Of the 197 (19.6%) NPAs previously identified as HRVpositive, 186 were available for typing. Typing was based on a published molecular method to determine HRV genotypes and to differentiate closely related enteroviruses from HRV.31,32 In brief, viral RNA was extracted from the NPAs and reverse transcribed to cDNA. This was used for the semi-nested polymerase chain reaction amplification of the HRV 5′ noncoding region using specifically designed primers as previously published.31 Polymerase chain reaction products were then sequenced commercially by the Australian genome research Facility. genotypes were assigned based on comparisons of the 5′ noncoding region sequences with those of 101 classical serotypes (prefixed with r) as well as 52 newly identified genotypes (prefixed with W) using ClustalX software.31–33
NPA specimens were grouped into 7 age categories based on the average age at each of the follow-up visits. The prevalence of HRV species was defined as the proportion of specimens positive for a particular HRV species within the 1006 specimens tested for HRV. Unless otherwise stated, the2 test was used to compare the prevalence of HRV species between aboriginal and non-aboriginal children in each age group.
Associations between detection of HRV species and demographic, environmental and socioeconomic risk factors were assessed using longitudinal logistic growth modeling on a complete case basis with an underlying quadratic age dependence. Generalized estimating equations with robust standard errors were used in these models to account for the within-subject dependencies in the data. Potential risk factors were first assessed in univariate models and were included as covariates in the final multivariate models if the univariate effect was significant (P < 0.20). Risk factors investigated were gender, presence of upper respiratory symptoms, gestational smoking, exposure to environmental tobacco smoke (indoors and/or outdoors), number of other children in the house, number of days per week spent in day care, mother’s education level (postschool education/training or school only), mother’s employment around the time of delivery, exclusive breast-feeding at 6–8 weeks postpartum, maternal age at delivery, crowding (>1 person/room), family history of allergy, season of NPA collection (summer, autumn, winter, spring) and simultaneous carriage of Streptococcus pneumoniae, H. influenzae or M. catarrhalis. Separate analyses were performed for aboriginal and non-aboriginal children. all statistical analyses were performed using SPSS, version 17 (SPSS inc, Chicago, IL).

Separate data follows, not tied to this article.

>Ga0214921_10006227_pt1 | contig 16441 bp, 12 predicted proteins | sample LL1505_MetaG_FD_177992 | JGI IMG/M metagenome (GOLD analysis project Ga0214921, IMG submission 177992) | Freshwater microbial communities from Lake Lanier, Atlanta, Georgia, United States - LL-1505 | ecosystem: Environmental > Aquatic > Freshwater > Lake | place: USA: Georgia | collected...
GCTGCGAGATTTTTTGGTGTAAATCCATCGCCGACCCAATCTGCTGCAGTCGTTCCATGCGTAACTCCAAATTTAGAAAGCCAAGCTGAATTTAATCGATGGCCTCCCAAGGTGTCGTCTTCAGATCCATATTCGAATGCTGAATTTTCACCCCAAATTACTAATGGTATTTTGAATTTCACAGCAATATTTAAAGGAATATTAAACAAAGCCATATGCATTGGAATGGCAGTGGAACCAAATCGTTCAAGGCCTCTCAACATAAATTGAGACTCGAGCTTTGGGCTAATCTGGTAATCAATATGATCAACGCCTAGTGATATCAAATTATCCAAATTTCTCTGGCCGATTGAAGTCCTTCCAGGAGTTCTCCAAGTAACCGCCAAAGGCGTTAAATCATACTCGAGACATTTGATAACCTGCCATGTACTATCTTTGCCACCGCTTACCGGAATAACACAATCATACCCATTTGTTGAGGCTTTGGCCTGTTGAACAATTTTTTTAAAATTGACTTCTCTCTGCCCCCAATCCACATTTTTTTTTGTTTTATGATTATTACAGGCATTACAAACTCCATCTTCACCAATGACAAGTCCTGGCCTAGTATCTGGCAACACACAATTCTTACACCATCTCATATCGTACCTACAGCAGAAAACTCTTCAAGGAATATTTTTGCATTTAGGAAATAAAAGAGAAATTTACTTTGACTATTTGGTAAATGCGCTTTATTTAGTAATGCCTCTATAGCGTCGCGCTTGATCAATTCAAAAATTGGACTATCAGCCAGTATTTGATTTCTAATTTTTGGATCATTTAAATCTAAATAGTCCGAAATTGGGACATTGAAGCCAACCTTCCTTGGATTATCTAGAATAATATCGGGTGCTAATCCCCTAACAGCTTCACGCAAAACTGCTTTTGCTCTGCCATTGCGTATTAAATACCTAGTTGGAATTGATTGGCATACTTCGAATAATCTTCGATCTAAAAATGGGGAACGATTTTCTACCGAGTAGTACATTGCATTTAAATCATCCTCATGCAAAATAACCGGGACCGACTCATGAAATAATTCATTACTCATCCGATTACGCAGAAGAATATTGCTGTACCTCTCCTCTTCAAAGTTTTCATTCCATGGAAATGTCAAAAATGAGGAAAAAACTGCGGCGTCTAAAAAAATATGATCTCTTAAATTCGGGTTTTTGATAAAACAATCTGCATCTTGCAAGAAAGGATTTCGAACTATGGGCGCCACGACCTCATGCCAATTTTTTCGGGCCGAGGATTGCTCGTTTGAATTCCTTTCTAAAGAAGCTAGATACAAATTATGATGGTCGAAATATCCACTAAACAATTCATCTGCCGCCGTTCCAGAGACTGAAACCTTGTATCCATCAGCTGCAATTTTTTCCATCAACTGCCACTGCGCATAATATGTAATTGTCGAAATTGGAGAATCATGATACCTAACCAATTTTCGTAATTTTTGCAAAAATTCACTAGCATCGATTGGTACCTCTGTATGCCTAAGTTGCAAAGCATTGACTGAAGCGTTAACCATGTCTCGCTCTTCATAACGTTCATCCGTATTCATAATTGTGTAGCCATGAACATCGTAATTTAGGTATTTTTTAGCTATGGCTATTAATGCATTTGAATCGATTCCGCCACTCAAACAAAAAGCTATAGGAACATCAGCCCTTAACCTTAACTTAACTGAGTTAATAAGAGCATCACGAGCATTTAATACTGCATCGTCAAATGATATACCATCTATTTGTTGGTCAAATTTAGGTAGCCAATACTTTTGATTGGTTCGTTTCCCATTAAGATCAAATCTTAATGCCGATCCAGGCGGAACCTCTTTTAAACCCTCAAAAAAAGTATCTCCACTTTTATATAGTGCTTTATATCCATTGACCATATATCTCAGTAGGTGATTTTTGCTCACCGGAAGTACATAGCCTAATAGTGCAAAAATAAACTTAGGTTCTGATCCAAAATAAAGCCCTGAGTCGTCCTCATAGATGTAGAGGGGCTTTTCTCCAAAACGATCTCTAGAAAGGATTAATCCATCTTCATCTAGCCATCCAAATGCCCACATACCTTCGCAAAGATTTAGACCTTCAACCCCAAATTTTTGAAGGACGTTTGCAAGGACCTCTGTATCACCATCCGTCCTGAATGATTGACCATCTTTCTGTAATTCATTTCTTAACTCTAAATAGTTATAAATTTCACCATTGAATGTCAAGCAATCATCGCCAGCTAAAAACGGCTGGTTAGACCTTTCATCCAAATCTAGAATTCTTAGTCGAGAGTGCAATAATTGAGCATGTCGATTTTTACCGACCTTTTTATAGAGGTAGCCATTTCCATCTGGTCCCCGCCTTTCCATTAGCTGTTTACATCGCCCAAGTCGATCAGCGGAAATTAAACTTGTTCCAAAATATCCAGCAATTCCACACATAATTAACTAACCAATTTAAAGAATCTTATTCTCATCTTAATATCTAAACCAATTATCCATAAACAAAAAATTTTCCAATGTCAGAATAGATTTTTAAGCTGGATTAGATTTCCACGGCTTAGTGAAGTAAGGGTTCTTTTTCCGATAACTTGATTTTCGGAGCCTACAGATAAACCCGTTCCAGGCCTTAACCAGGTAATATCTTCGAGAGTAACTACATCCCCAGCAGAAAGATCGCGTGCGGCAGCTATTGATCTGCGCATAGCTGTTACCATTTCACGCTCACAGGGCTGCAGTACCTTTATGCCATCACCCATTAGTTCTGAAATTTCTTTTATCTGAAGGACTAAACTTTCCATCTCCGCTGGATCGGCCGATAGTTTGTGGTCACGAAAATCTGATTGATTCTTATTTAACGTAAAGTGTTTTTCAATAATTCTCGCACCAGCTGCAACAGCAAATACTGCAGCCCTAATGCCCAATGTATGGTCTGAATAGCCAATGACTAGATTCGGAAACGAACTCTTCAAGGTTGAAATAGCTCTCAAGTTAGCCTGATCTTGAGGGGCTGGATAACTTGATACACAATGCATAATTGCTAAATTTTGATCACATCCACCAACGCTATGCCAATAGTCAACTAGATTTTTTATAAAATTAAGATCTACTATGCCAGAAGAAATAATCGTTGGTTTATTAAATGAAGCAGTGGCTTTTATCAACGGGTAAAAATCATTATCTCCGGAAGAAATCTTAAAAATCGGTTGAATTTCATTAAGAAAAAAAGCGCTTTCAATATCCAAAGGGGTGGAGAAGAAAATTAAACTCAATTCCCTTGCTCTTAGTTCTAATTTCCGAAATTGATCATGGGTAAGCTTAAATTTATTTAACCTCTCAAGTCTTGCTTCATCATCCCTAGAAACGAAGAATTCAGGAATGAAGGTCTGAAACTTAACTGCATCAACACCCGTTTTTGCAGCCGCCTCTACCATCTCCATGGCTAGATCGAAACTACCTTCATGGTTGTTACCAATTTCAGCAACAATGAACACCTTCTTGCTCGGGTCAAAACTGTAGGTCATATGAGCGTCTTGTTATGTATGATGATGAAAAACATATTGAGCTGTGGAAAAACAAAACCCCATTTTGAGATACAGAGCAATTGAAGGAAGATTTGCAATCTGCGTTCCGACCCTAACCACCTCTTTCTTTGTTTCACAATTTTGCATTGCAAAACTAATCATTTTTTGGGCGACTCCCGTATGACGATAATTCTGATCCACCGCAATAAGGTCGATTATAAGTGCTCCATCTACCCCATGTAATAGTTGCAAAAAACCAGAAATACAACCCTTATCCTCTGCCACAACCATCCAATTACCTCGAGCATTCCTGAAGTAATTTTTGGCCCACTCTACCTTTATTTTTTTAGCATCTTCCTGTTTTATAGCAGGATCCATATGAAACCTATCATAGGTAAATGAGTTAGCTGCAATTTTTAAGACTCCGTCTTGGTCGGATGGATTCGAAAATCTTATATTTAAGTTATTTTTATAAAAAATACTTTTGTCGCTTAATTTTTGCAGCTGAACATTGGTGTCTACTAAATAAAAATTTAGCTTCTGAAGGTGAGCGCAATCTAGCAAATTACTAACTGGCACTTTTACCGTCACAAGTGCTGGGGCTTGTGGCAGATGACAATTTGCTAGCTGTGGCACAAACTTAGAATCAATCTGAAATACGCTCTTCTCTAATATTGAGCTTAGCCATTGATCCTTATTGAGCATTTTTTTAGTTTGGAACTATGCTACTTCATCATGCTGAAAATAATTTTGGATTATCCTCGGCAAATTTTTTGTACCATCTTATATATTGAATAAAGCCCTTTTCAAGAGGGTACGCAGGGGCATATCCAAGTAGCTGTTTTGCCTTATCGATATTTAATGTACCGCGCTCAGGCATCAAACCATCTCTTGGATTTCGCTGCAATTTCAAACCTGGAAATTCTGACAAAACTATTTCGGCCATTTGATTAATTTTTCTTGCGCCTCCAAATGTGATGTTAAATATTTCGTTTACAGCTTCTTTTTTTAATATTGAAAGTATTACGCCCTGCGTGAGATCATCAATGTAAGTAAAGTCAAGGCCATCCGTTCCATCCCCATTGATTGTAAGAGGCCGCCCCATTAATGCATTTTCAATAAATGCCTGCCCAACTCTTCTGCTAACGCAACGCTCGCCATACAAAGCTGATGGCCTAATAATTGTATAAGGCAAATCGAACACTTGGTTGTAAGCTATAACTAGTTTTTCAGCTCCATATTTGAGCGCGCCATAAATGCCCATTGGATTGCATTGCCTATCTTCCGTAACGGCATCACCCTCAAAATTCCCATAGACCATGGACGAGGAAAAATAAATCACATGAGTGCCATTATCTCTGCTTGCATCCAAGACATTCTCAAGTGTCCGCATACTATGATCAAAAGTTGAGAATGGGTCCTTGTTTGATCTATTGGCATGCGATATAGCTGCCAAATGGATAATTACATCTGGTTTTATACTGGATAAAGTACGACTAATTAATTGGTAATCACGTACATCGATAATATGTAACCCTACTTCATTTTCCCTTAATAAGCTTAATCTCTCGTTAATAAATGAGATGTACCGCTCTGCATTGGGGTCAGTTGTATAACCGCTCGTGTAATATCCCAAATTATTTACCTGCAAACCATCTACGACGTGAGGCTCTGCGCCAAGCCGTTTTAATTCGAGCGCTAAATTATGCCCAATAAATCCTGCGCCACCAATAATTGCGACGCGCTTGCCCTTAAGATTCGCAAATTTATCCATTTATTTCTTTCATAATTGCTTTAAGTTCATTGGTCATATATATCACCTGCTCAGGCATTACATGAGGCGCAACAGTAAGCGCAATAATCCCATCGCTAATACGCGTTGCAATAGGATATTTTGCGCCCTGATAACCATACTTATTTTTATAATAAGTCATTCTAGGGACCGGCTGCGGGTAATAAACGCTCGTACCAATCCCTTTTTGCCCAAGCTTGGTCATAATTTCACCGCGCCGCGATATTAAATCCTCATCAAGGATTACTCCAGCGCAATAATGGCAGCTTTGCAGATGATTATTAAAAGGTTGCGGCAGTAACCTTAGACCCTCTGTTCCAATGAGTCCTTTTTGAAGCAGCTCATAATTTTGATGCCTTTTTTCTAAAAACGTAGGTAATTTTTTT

The study design and protocol for the KOMrP were approved by the Western Australian aboriginal Health and information ethics Committee, the northern goldfields Health Service and nursing education ethics Committee in Kalgoorlie, Princess Margaret Hospital for Children ethics Committee and the Confidentiality of Health information Committee of the Health department of Western Australia.
Of the 1006 available NPAs, 19.6% were HRV-positive (23.6% in aboriginal children and 16.5% in non-aboriginal children). a total of 159 HRV-positive NPAs (85.5%) were successfully typed for HRV serotypes or genotypes. the 159 HRV-typed specimens were from 52 aboriginal children (85 specimens, average 1.50 per child, 61.2% male) and 50 non-aboriginal children (74 specimens, average 1.50 per child, 63.5% male). Of the 102 children with at least 1 HRV-typed specimen, 61 (59.8%), 25 (24.5%), 15 (14.7%) and 1 (1.0%) had 1, 2, 3 or 4 HRV-typed specimens, respectively, with no significant differences between aboriginal and non-aboriginal children.